On June 14, 2007, the Supreme Court decided Bowles v. Russell, a case watched primarily by procedure geeks but one which may have enormous impact for courts and litigators. It addressed a ubiquitous but confusing question of jurisdictional characterization: when is a limitation “jurisdictional,” and when is it not? Litigators encounter these questions all the time in statutory coverage issues, in time limitations, and in a host of other preconditions. Whether a particular limitation is jurisdictional or not can be an important question, for jurisdictional limitations are not subject to waiver or equitable exceptions, may be raised at any time, and obligate courts to monitor and raise them sua sponte. In Bowles, the Court held that the statutory time limitation for filing a notice of appeal is jurisdictional.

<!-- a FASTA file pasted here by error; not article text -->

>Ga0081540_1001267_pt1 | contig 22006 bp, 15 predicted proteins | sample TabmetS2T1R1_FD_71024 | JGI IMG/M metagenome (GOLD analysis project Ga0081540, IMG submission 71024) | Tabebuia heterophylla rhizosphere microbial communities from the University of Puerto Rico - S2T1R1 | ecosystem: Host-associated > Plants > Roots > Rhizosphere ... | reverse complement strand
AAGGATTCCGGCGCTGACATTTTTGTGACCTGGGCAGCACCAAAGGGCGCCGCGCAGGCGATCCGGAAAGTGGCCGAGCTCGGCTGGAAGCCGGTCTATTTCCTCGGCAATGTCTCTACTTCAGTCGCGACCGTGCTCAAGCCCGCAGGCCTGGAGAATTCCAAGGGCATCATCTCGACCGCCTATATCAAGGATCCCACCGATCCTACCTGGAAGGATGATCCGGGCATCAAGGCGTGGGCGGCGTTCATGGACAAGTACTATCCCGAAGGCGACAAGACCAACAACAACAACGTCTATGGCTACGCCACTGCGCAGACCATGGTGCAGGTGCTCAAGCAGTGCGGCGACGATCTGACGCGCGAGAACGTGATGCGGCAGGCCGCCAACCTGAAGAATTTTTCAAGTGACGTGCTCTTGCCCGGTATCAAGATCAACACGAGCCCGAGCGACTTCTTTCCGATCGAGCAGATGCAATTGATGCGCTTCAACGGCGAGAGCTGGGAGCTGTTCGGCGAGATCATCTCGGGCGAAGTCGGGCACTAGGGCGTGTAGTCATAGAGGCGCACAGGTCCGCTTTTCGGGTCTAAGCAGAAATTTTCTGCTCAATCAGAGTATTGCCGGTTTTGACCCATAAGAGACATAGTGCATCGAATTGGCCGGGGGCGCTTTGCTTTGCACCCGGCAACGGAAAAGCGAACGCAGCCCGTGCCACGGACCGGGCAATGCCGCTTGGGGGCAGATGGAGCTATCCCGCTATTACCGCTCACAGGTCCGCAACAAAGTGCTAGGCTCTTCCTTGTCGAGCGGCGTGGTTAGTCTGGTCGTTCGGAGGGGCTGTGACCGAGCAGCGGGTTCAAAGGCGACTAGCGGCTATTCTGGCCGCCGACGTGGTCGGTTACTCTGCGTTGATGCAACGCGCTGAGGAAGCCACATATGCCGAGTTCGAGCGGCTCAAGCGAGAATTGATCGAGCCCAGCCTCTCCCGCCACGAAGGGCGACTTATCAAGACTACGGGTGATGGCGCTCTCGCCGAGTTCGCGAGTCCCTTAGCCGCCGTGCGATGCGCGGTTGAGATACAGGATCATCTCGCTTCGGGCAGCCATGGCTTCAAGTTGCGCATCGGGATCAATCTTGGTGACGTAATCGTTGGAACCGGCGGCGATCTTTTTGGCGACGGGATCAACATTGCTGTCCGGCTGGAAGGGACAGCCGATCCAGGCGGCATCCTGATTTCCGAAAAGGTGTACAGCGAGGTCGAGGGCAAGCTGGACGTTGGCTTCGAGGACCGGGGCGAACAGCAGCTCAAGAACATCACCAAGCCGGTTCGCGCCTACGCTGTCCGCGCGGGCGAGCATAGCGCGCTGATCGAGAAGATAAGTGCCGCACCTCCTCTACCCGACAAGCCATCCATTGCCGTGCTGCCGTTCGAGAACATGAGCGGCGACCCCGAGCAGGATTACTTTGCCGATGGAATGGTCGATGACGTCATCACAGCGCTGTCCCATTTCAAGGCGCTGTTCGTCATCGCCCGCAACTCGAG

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102 Northwest University Law Review Colloquy 42-48 (2007)

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Jurisdiction Commons